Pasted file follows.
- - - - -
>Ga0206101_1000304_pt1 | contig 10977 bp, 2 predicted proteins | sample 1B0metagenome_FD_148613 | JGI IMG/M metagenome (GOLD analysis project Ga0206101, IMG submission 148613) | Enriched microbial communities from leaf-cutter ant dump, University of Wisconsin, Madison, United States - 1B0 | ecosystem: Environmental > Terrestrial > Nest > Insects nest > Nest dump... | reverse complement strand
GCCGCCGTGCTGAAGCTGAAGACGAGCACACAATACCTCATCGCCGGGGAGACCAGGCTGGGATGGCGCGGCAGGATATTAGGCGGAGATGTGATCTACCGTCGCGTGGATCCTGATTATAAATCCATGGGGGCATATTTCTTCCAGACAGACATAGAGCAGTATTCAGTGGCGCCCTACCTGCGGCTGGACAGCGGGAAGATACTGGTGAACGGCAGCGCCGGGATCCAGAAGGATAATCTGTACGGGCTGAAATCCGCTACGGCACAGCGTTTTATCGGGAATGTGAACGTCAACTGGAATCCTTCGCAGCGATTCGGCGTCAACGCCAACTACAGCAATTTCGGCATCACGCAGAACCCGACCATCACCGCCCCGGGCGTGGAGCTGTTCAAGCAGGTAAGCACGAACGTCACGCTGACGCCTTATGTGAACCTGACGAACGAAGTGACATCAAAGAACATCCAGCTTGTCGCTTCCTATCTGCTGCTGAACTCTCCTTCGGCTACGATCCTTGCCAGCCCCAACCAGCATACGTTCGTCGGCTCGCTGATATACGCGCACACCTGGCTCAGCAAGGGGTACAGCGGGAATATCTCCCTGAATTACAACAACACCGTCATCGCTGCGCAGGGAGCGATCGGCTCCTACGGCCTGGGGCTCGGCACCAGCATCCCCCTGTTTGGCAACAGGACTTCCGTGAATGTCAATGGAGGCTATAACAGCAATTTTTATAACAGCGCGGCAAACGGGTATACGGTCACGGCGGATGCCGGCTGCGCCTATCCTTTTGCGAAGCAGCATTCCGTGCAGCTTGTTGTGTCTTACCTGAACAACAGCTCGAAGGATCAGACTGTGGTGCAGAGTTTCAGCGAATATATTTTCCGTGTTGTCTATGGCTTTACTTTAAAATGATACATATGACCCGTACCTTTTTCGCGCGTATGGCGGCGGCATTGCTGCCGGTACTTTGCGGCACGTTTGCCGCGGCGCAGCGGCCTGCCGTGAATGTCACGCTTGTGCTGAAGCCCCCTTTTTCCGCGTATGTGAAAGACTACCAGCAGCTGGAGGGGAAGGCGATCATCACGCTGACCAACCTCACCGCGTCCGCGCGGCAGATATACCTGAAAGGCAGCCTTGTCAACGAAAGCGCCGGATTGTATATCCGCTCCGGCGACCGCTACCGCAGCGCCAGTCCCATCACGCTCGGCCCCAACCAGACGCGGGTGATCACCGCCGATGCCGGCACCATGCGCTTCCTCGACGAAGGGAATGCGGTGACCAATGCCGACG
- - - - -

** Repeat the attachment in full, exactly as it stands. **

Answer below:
>Ga0206101_1000304_pt1 | contig 10977 bp, 2 predicted proteins | sample 1B0metagenome_FD_148613 | JGI IMG/M metagenome (GOLD analysis project Ga0206101, IMG submission 148613) | Enriched microbial communities from leaf-cutter ant dump, University of Wisconsin, Madison, United States - 1B0 | ecosystem: Environmental > Terrestrial > Nest > Insects nest > Nest dump... | reverse complement strand
GCCGCCGTGCTGAAGCTGAAGACGAGCACACAATACCTCATCGCCGGGGAGACCAGGCTGGGATGGCGCGGCAGGATATTAGGCGGAGATGTGATCTACCGTCGCGTGGATCCTGATTATAAATCCATGGGGGCATATTTCTTCCAGACAGACATAGAGCAGTATTCAGTGGCGCCCTACCTGCGGCTGGACAGCGGGAAGATACTGGTGAACGGCAGCGCCGGGATCCAGAAGGATAATCTGTACGGGCTGAAATCCGCTACGGCACAGCGTTTTATCGGGAATGTGAACGTCAACTGGAATCCTTCGCAGCGATTCGGCGTCAACGCCAACTACAGCAATTTCGGCATCACGCAGAACCCGACCATCACCGCCCCGGGCGTGGAGCTGTTCAAGCAGGTAAGCACGAACGTCACGCTGACGCCTTATGTGAACCTGACGAACGAAGTGACATCAAAGAACATCCAGCTTGTCGCTTCCTATCTGCTGCTGAACTCTCCTTCGGCTACGATCCTTGCCAGCCCCAACCAGCATACGTTCGTCGGCTCGCTGATATACGCGCACACCTGGCTCAGCAAGGGGTACAGCGGGAATATCTCCCTGAATTACAACAACACCGTCATCGCTGCGCAGGGAGCGATCGGCTCCTACGGCCTGGGGCTCGGCACCAGCATCCCCCTGTTTGGCAACAGGACTTCCGTGAATGTCAATGGAGGCTATAACAGCAATTTTTATAACAGCGCGGCAAACGGGTATACGGTCACGGCGGATGCCGGCTGCGCCTATCCTTTTGCGAAGCAGCATTCCGTGCAGCTTGTTGTGTCTTACCTGAACAACAGCTCGAAGGATCAGACTGTGGTGCAGAGTTTCAGCGAATATATTTTCCGTGTTGTCTATGGCTTTACTTTAAAATGATACATATGACCCGTACCTTTTTCGCGCGTATGGCGGCGGCATTGCTGCCGGTACTTTGCGGCACGTTTGCCGCGGCGCAGCGGCCTGCCGTGAATGTCACGCTTGTGCTGAAGCCCCCTTTTTCCGCGTATGTGAAAGACTACCAGCAGCTGGAGGGGAAGGCGATCATCACGCTGACCAACCTCACCGCGTCCGCGCGGCAGATATACCTGAAAGGCAGCCTTGTCAACGAAAGCGCCGGATTGTATATCCGCTCCGGCGACCGCTACCGCAGCGCCAGTCCCATCACGCTCGGCCCCAACCAGACGCGGGTGATCACCGCCGATGCCGGCACCATGCGCTTCCTCGACGAAGGGAATGCGGTGACCAATGCCGACG